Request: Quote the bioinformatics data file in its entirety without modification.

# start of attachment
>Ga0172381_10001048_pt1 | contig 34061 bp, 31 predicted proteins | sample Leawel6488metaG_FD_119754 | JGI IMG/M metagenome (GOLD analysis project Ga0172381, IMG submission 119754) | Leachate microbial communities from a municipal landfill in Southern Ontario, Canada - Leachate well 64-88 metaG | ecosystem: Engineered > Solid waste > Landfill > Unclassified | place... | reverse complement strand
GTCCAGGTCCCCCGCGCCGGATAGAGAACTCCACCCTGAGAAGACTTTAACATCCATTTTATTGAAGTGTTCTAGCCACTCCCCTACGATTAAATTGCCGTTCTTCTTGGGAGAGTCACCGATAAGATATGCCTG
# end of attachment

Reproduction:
>Ga0172381_10001048_pt1 | contig 34061 bp, 31 predicted proteins | sample Leawel6488metaG_FD_119754 | JGI IMG/M metagenome (GOLD analysis project Ga0172381, IMG submission 119754) | Leachate microbial communities from a municipal landfill in Southern Ontario, Canada - Leachate well 64-88 metaG | ecosystem: Engineered > Solid waste > Landfill > Unclassified | place... | reverse complement strand
GTCCAGGTCCCCCGCGCCGGATAGAGAACTCCACCCTGAGAAGACTTTAACATCCATTTTATTGAAGTGTTCTAGCCACTCCCCTACGATTAAATTGCCGTTCTTCTTGGGAGAGTCACCGATAAGATATGCCTG